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Search for tag "Occultism"

from the chronology

date event locations tags see also
1875 (In the year) Theosophy was established as a religious philosophical movement in New York City by Helena Petrovna Blavatsky (1831-1891). It contained elements of Hinduism and Buddhism and held that the purpose of all the religions was to assist humanity toward perfection and that all religions had a portion of the "truth". It has since split into a number of conflicting ideologies. [ABF9note54, Wikipedia (Blavatskian)]
  • The cordial relations between the Theosophical Society and the Bahá'í Faith helped in the spreading of the Faith in the United States, Europe and in South America.
  • New York; United States Theosophy; Theosophical Society; Helena Blavatsky; Esotericism; Occultism
    1899. 12 Mar Margaret Peeke (b. 8 April 1838, d. 2 November 1908) and an unknown companion visited 'Abdu'l-Bahá in Akka. They had two interviews of two and three hours each. Mrs Peeke was a presenter at Green Acre and wrote several books on the Rosicrucians, the occult and psychic phenomena.. [SoW Vol 2 No 14 November 23, 1911 p16; LWS152-158]
  • See My Visit to Abbas-Effendi in 1899.
  • Robert H. Stockman wrote in his book The Baha'i Faith in America, that while Margaret B. Peeke had been raised as a strong Protestant church member, her interests changed, and she became a Martinist. Martinism is a form of mystical Christianity. Margaret was the author of Born of Flame, Numbers and Letters: or The Thirty-Two Paths of Wisdom, and Zenia the Vestal (online here). [BFA2p156-157]
  • Find a grave.
  • Photo.
  • See a story about a tribute paid to her at her gravesite.
  • Akka Pilgrimage; First pilgrims; Pilgrims; Margaret Peeke; Occultism

    from the main catalogue

    1. 'Abdu'l-Bahá and Ezra Pound's Circle, by Elham Afnan, in Journal of Bahá'í Studies, 6:2 (1994). On the 1911 meeting between Ezra Pound, the famous American modernist poet, and 'Abdu'l-Bahá; links between the Bahá'í Faith and a number of important avant-garde circles in the West. [about]
    2. African Culture, Traditional, Aspects of, by Universal House of Justice (1998-12). Challenges and opportunities in the African continent; eliminating prejudices; dance and music; alcohol; hunting; initiation rites; the supernatural; tribal leadership; status of women. [about]
    3. Alice Buckton: Baha'i Mystic, by Lil Osborn (2014-07). Buckton, a central figure in the re-establishment of Glastonbury as England's spiritual centre, visited Abdul Baha in Egypt and received him at her home in Surrey, and visited the U.S. to help spread the Bahá'í movement. [about]
    4. Alice Buckton's Glastonbury Pilgrimage, by Lil Osborn (2020). Buckton's spiritual awakening and pioneering activities in Glastonbury, including her setting up a womens' and pilgrims' hostel, and the Pilgrimage of Avalon. [about]
    5. Avalonian Bahaism: Esotericism, Orientalism, and the Search for Direction in Early Twentieth Century Britain, by Dell J. Rose, in Aries – Journal for the Study of Western Esotericism (2023). The thought of British religious teacher Wellesley Tudor Pole and his advocacy of the Bahá'í Faith as compatible with various mystic ideologies at the centre of a worldwide spiritual revival; esotericists around Glastonbury and the Chalice Well Trust. [about]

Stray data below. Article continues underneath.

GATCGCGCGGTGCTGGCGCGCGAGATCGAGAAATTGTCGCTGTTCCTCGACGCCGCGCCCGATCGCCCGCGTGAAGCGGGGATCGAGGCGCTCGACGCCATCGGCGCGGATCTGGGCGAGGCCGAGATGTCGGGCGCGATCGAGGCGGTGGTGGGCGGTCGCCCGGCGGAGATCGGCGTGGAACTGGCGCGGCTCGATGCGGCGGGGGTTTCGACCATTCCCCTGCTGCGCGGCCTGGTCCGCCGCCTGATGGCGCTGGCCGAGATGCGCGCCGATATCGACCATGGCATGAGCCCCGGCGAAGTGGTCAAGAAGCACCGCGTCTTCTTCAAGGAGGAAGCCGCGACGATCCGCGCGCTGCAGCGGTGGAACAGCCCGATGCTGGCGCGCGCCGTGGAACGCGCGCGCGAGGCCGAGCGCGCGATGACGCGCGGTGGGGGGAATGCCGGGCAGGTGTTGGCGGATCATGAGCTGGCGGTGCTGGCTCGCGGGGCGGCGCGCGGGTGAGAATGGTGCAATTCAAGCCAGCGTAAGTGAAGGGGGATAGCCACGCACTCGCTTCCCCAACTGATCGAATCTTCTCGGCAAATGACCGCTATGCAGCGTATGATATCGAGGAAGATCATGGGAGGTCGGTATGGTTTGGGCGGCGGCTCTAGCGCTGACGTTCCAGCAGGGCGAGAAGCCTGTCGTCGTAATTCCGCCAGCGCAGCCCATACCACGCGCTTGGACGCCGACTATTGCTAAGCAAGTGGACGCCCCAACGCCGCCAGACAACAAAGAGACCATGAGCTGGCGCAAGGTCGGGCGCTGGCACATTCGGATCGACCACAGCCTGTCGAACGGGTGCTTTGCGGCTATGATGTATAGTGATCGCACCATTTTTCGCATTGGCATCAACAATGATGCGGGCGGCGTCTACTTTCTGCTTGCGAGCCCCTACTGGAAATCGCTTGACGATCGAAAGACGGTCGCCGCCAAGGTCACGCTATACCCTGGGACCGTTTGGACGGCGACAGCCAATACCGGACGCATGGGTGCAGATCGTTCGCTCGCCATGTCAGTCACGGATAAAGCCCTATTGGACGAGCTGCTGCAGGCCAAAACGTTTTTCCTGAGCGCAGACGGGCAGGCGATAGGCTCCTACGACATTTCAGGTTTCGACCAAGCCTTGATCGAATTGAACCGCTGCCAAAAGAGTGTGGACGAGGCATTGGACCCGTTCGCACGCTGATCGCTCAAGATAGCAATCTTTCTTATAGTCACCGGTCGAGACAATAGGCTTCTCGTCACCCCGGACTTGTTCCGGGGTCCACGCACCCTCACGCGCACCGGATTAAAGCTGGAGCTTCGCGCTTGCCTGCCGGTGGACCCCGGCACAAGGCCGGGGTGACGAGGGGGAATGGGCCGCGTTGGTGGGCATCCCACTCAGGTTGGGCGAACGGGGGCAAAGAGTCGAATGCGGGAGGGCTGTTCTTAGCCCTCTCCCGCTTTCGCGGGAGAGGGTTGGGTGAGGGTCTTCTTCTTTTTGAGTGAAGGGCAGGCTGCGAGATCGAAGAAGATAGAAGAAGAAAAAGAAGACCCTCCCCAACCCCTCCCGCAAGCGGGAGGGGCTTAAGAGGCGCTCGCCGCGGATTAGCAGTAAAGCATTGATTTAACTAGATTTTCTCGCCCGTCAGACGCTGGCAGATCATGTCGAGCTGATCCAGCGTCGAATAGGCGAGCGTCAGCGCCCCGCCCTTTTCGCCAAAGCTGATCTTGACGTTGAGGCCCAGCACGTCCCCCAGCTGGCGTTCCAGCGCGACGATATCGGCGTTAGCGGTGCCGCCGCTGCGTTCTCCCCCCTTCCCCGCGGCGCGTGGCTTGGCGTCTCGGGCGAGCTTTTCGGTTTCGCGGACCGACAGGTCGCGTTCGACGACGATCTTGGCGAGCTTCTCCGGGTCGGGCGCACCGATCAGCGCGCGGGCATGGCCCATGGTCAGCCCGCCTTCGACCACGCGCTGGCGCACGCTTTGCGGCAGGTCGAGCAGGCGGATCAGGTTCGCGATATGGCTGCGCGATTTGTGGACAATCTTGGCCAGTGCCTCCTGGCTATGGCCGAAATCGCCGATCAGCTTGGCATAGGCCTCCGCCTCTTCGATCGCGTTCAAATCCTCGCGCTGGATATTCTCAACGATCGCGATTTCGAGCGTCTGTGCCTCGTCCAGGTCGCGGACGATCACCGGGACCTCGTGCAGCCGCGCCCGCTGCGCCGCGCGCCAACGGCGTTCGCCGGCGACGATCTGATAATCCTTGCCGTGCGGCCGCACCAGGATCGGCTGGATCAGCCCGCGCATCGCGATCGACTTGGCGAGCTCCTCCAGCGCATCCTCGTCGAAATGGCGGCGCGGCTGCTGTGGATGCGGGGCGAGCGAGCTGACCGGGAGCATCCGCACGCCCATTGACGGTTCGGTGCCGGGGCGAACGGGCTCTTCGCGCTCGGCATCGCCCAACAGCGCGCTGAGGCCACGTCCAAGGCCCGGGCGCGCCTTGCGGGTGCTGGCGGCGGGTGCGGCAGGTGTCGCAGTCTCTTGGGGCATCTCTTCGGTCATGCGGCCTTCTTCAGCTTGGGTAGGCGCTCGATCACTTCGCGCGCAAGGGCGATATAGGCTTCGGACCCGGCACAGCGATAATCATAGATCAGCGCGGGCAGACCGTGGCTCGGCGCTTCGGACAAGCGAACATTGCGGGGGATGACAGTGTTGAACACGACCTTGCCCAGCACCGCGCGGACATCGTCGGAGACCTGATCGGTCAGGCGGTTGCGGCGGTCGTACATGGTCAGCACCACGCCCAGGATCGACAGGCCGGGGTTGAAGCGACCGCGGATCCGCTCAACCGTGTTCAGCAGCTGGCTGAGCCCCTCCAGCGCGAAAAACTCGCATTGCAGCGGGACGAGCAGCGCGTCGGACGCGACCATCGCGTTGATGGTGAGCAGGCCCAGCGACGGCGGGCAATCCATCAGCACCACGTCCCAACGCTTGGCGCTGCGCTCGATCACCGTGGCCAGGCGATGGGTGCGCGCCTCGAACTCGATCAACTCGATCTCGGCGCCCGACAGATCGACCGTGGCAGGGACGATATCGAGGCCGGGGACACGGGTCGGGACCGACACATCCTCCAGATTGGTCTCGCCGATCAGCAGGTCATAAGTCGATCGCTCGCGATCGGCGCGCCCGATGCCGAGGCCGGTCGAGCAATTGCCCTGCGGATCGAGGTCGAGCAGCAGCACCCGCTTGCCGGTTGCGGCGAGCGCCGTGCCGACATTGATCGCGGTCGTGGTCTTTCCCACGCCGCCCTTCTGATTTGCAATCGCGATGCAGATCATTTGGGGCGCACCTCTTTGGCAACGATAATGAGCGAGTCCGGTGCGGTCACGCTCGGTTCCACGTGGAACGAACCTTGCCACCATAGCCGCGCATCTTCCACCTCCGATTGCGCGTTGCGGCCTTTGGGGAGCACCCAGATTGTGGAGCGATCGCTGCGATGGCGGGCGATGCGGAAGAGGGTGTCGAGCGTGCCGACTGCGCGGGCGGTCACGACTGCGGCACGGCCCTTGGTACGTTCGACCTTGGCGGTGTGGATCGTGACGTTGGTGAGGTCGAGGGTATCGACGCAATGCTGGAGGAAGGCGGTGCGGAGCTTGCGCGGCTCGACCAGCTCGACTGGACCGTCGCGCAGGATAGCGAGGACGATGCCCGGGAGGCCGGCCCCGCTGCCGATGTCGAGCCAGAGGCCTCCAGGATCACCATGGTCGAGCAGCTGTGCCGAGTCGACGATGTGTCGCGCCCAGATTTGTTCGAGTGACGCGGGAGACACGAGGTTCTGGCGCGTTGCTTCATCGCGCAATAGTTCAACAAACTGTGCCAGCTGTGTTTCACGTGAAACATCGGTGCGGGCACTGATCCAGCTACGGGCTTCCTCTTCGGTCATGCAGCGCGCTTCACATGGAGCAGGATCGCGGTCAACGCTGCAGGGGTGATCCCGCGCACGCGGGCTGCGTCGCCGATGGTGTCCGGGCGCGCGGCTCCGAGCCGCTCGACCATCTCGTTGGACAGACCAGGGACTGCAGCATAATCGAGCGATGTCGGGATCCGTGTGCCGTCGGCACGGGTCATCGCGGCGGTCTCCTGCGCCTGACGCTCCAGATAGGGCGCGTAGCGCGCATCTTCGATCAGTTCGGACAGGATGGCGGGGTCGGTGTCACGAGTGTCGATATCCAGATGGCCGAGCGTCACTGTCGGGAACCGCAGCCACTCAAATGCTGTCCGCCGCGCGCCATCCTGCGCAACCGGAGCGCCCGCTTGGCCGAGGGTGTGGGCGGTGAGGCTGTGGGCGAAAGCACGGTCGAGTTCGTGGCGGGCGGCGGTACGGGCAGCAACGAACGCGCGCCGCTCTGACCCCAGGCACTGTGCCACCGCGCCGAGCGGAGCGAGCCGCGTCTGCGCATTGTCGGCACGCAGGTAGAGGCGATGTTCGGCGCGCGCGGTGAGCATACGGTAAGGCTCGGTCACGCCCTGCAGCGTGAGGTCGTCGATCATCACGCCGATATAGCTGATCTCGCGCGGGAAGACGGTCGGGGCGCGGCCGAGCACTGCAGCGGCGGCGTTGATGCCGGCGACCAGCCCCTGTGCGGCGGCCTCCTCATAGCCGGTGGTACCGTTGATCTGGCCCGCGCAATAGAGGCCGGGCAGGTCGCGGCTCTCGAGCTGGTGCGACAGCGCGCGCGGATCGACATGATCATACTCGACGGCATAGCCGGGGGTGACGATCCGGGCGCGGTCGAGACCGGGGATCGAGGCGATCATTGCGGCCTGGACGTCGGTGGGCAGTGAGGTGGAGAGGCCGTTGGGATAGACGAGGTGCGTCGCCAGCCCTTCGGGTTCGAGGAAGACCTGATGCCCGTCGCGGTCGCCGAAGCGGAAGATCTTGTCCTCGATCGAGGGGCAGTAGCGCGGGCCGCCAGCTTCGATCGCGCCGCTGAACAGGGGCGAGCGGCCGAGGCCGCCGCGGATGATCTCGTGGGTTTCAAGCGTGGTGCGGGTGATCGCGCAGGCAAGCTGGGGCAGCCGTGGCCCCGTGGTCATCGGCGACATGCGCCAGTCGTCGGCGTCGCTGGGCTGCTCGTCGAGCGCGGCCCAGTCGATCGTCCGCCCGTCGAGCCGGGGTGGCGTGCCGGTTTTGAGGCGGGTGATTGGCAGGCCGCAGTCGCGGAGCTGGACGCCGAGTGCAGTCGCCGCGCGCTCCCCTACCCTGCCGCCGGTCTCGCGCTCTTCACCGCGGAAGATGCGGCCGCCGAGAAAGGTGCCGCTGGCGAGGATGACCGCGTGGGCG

6. Bahá'í Faith and the Spiritualists, The: A Bibliographic Survey (2017). Citations from the private database of the International Association for the Preservation of Spiritualist and Occult Periodicals. [about]
    7. Baha'i Faith and the Western Esoteric Tradition, The, by Lil Osborn (2015). The importance of individuals seeped in the mystical, the occult, and esoteric to the early 20th-century creation of Bahá'í perspectives on modernity and mysticism. [about]
    8. Baha'í Faith and Wicca, The: A Comparison of Relevance in Two Emerging Religions, by Lil Osborn, in Pomegranate: The International Journal of Pagan Studies, 11:1 (2009). On the growth of the Baha’i Faith and Wicca in Britain, compared through the lens of the "Theory of Relevance" as the driving force in their further development. [about]
    9. Extraordinary Life and Work of Robert Felkin, Bahá'í Mage, The, by Lil Osborn (2012). Felkin was a physician, missionary, a Bahá'í — and a Golden Dawn "magician" searching for esoteric truths. [about]
    10. New Religious Movements, Tolkien, Marriage, by Universal House of Justice (1994-07-06). Various questions: new religious movements; Indian Letter of the Living; J.R.R. Tolkien; eternality of the marriage bond; illumination of Bahá'u'lláh's tablets. [about]
    11. Sabaeans and African-based Religions in the Americas, The, by Universal House of Justice, in Lights of Irfan, 13 (2012). Overview by the Research Department about the religion of the Sabaeans [aka Sabeans], and some indigenous practices in the southern Americas such as Yoruba, Santeria, and Brazilian Candomble. [about]
    12. Spiritualism, Reincarnation and Related Subjects, in Bahá'í Institutions (A Compilation) (1973). Includes psychic phenomena, spiritual healing, and astrology. [about]
    13. "Wonderful True Visions": Magic, Mysticism, and Millennialism in the Making of the American Bahá'í Community, 1892-1895, by Richard Hollinger, in Search for Values: Ethics in Bahá'í Thought (2004). The early growth of the American, and especially the Chicago, communities was more gradual and eclectic than previously thought, and Kheiralla's influence was less crucial. [about]
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